Discussion in 'General Survival and Preparedness' started by Yard Dart, Oct 12, 2019.
My carbon foot print is from charcoal.
i have to laugh at all those Commiefornia Folks that lament their Grid Loss.... I have lived without a Grid for dang near three decades, and we live very comfortably, with all the amenities... Phone, Internet, Tv, Hot & Cold Running Water, Flush toilets, Shower, Refrigeration, and freezers... When we move up to the New Place, the only thing we will drop is the Tv, and we will switch to a Composting Toilet... We can have Tv if we want to pay the Subscription Fee, but we need to see if the ReTIREDment Budget can afford that... You do have to become an multi-discipline Engineer, and Maintenance Person, to design, and maintain, all your Systems, and plan ahead for Spares, and upgrades. It teaches you to work SMART, rather than Long & Hard, (Solar, Hydraulics & Air are your friends) and learn from your design flaws, as they manifest themselves...
Compared with what all you guys know this is muy un-importante. But I just watched an episode of ATOH. They really called out how Rodentia love to chew on connection cable insulation to keep front teeth worn down. Guard them cables.
That is easy... put the cable in Pipe....
Just like anything else in California, totally useless!
For our well, 140', water table ~ 45' usually, I got a couple of 12/24 VDC deep well "ranch" pumps off Amazon, a couple 250 W arrays to keep a string of std lead/acid batteries charged, and a 200 Gal potable water bladder in the attic to provide normal water pressure. Works just fine when we need it. This spring I went a bit further and put a 2nd pitless adapter on the well casing, and ran buried PEX (BLUE) from the well to the main water system with a shutoff, check valve, and a tee. Then put the bladder in a box insulated with three inches of blue board and permanently tee'd into the main water system. Also with a shutoff.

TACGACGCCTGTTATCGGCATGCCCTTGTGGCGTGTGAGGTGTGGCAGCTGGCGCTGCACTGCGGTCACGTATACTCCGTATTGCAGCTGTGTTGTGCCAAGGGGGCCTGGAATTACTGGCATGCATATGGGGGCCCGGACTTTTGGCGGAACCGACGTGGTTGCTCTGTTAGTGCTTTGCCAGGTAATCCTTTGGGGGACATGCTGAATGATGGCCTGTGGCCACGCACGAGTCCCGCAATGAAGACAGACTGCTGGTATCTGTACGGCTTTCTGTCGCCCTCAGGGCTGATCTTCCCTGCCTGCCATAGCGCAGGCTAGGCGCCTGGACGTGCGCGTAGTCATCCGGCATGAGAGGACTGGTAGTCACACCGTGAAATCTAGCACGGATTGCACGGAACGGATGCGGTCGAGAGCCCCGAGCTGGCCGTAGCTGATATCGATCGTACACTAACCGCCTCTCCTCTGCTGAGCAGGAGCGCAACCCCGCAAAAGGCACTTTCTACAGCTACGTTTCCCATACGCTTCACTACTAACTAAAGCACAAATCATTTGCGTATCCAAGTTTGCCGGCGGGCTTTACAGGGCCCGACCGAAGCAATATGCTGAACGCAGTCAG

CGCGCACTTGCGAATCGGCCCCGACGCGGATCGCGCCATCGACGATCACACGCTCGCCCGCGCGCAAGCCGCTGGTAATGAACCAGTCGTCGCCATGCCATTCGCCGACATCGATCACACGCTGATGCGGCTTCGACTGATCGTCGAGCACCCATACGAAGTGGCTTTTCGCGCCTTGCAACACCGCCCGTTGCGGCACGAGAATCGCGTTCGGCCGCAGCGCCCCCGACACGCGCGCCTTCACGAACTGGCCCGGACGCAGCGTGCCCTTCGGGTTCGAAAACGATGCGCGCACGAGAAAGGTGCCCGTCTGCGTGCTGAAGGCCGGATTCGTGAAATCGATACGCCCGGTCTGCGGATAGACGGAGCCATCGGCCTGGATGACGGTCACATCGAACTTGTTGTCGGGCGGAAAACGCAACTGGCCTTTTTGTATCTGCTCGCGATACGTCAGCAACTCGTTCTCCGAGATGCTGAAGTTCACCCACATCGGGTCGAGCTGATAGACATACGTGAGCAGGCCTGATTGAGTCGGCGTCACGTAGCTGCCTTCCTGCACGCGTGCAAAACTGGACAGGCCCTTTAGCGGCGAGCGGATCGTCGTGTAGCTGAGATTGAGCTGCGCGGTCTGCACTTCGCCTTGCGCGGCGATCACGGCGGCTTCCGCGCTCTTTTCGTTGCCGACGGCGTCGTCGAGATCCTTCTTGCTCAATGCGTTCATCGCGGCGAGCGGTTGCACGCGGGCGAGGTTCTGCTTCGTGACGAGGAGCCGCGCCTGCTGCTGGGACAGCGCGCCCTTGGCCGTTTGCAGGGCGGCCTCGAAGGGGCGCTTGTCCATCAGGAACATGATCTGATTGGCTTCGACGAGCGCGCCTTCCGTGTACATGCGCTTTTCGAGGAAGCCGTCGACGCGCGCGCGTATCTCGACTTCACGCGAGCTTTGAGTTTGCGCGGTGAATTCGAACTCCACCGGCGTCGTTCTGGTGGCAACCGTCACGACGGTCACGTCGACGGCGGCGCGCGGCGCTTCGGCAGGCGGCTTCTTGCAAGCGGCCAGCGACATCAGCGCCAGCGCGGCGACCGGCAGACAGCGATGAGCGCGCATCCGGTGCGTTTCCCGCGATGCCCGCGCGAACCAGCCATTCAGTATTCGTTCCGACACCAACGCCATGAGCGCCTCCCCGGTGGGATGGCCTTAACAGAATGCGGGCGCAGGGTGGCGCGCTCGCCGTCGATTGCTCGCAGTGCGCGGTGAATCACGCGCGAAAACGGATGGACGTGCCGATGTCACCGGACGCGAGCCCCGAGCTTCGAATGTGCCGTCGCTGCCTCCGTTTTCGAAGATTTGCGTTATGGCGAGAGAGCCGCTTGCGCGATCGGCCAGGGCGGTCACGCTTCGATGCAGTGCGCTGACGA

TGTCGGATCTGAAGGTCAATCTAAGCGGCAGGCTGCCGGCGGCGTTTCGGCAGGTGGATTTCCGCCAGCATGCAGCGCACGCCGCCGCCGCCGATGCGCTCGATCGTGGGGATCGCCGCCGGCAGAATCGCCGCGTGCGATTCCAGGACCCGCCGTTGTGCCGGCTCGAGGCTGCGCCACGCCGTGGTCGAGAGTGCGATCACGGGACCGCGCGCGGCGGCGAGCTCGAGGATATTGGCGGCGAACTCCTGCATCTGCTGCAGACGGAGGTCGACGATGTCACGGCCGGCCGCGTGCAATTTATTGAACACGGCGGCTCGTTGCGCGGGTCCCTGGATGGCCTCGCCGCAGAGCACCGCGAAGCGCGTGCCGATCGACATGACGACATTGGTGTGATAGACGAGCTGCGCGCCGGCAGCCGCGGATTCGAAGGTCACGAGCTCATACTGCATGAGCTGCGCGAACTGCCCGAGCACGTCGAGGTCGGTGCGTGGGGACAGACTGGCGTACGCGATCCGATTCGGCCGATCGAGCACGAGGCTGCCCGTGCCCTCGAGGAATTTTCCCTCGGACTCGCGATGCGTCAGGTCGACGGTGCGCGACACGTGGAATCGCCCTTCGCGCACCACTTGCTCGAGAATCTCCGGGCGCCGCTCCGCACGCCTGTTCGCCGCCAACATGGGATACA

The ranch pump can fill the bladder to 80%, which is where I set the cutoff switch, in roughly 2 hours, which the batteries handle easily. A propane water heater and we're good to go.
edit: note - having everything pre-installed implies that if/when SHTF. there will be no untoward activity vis the well to alert nosy/desperate neighbors re the water situation...
Good info. Lancer. Thanks. My youngest does plumbing work. I think I'll hand the well project over to him and his partner. Either of them know a lot more about it and possible solutions than I do.
Use some caution - 200Gal is roughly the weight of a king waterbed. Make very sure your structure can support it. Spread out the load if need be.
Be prepared to drop a gallon of clorox or a 1/4 pound of chlorine pool shock down the well to sanitize everything when your done, and at least yearly. Exercise the little pump and bladder/plumbing occasionally: keeps water moving through the stagnant areas. I purchased 2 of everything, as well as the repair kits for the pumps. I used #10 landscape lighting wire for the battery<>pump run. It's impervious to immersion, and much cheaper than standard well cable. Use silicone electrical seal and multiple layers of shrink tubing if you must put unions in the wire.
The key may be to get certified as an installer yourself. I just signed up for the first course. Fairly reasonable price and they prepare you to get certified as an installer: Course Offerings | Midwest Renewable Energy Association Most of their offerings are on line so you don't have to be in the Midwest.
Concur. People want a "turn key" solution, but want a cheap solution, so they go buy a cheap off the shelf set up and find out the inverter is undersized, or won't work, the cables are too small and heat up, or they don't understand that having a generator doesn't mean hooking up everything you can plug into it.
Quality parts are expensive. If you can't afford it all at once, set yourself a budget and a goal. Buy one piece at a time and work it into your set up. If you can find surplus/yard sale welding cables, that is a good start for your cabling.
Out there far enough that only one neighbor called. She just wanted to know if it was just her house without power. She didn't want to call in an outage if it was just her place.